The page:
Update: According to a report by WWL-TV the family of a Christ the King Elementary School student, who was sent home for violating its hair policy, says Superintendent RaeNell Houston was "not accurate" in her statement saying the family cancelled their meeting with school officials Monday.
The statement, released to WWL-TV Monday night, took issue with many of the assertions in the Archdiocese's statement and said the meeting had actually been postponed to 2 p.m. Tuesday to accommodate everyone who needs to attend.
Original Story: The family of a young black girl sent home from a Terrytown Catholic school last week for violating a policy against hair extensions canceled a meeting with school and archdiocesan system officials scheduled for Monday.
The family of sixth-grader Faith Fennidy held a press conference Friday in which attorney James Williams said they looked forward to meeting with officials from Christ the King Elementary School and the Archdiocese of New Orleans’ Office of Schools, but system officials said late Monday that the family first postponed and ultimately canceled the meeting.
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“I personally called the Fennidy parents last Monday, and again on Tuesday, to request a meeting with them,” Superintendent RaeNell Houston said in a written statement.
“Since then, we have continued to request a meeting and remain open to such. The girls were welcome to return to school last week, and it saddens me that the parents have chosen not to bring them, or to meet with us to discuss the situation.”
A spokeswoman for the archdiocese said both families were invited to the meeting. "The invitation was extended several times," she said.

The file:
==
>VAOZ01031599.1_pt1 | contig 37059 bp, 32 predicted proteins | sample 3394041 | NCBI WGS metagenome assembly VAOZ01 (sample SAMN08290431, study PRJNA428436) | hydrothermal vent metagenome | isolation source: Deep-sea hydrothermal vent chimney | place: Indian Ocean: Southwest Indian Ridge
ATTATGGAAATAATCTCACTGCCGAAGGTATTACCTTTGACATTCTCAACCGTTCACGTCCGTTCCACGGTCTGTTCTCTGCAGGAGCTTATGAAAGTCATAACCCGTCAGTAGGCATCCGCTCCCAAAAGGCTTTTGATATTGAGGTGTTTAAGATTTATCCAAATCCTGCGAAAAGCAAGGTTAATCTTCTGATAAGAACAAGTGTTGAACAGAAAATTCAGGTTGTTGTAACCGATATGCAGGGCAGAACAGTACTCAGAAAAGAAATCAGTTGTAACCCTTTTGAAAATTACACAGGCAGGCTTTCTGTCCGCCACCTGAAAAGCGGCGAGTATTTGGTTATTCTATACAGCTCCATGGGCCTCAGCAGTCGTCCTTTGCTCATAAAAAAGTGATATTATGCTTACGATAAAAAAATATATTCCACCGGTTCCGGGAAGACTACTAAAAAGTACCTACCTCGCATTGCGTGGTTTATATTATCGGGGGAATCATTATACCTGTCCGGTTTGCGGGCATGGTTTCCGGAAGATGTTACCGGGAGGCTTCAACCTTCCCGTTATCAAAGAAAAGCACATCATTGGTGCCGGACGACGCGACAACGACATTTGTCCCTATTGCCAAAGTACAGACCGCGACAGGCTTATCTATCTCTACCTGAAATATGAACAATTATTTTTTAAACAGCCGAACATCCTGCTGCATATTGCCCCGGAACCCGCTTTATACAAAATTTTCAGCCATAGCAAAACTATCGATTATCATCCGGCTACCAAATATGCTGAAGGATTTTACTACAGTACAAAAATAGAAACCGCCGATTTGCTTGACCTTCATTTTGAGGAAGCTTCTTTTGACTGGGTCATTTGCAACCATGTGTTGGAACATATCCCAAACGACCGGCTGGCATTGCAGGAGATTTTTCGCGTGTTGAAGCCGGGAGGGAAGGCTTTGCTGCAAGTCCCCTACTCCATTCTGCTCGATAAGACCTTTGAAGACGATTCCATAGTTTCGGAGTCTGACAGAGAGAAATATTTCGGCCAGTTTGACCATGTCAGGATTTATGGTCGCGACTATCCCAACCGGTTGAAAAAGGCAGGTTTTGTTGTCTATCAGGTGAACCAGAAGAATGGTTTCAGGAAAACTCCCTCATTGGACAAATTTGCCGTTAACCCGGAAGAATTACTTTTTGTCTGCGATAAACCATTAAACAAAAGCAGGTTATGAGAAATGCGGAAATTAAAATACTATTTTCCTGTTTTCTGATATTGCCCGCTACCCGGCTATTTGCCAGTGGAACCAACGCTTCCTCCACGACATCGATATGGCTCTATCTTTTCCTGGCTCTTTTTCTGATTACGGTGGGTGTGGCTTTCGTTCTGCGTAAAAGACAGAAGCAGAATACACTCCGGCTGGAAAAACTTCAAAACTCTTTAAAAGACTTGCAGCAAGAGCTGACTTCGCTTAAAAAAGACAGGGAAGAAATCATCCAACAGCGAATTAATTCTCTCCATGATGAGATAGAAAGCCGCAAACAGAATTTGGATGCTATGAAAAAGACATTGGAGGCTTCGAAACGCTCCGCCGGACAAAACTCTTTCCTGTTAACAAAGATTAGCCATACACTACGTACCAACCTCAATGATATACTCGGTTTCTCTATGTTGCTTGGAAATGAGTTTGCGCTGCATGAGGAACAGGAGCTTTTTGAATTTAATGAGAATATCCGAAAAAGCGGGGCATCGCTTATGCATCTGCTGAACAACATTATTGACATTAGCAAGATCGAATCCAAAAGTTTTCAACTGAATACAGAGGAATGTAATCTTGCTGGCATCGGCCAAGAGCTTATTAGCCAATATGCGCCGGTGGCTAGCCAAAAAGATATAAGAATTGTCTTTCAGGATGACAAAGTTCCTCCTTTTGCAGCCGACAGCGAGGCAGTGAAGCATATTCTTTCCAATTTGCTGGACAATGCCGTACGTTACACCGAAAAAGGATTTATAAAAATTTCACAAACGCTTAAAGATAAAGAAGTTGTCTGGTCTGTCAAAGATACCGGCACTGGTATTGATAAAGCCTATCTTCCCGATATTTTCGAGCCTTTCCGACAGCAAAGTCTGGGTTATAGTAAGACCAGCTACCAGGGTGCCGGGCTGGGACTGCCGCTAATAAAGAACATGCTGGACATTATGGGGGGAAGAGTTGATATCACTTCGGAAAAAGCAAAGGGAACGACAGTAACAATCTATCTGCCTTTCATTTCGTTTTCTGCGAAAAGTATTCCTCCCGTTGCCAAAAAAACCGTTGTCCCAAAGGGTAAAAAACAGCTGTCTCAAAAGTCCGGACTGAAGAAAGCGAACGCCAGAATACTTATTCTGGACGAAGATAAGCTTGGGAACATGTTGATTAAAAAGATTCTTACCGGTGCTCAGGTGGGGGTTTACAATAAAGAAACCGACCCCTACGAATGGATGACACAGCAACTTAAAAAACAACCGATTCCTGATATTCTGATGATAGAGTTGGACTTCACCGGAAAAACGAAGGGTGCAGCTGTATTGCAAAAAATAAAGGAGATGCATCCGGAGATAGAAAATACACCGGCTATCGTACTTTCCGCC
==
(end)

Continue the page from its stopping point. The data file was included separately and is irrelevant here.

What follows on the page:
Faith Fennidy was one of two girls sent home from the school last week for violating the new policy against hair extensions.
The mothers of both girls filed a lawsuit in Orleans Parish Civil District Court to rescind the ban, saying it is discriminatory, and a judge on Thursday granted that request temporarily.
Houston said the school notified the families on Thursday that it had rescinded the policy against hair extensions and told them the girls were welcome to come back to school.
“When this issue arose, the school immediately reviewed its policy and recognized that there may have been sensitivities that needed to be addressed,” Houston said. “They then reached out for input from the Office of Catholic Schools, the Office of Black Catholic Ministries, other principals and parents.”
It was not clear Monday what the meeting’s cancellation means for Faith Fennidy’s supposed wish to get back into the school — a desire that seemed to be undercut by the school’s contention that the family was told she could have come back to school as early as Thursday, the day before the press conference.
According to social media accounts, the family was flown to New York City over the weekend by Proctor & Gamble, the creators of the “My Black Is Beautiful” campaign. It was part of a general outpouring of support Faith Fennidy got when a video of her leaving the school in tears was shared widely on social media.
She attended the Black Girls Rock gala, where she met celebrity stylist Tai Beauchamp, who took her shopping and walked the red carpet with her.
Williams, the family’s attorney, could not be reached for comment late Monday.
Reactions to the story also have come from those who feel the school should be able to enforce the policies it deems appropriate, and that learning to live by the rules is part of growing up.
Hand-drawn signs were posted Sunday night outside the school in support of the decision to send Faith Fennidy home, saying “Rules are rules” and "We pay a lot of money to support our Catholic school."
School staff removed the signs Monday morning.
Houston said Christ the King values its diversity and considers it a gift.
“As we move forward, I will work with Christ the King School and all of our archdiocesan schools to create a uniform policy that is sensitive to all races, religions and cultures,” she said.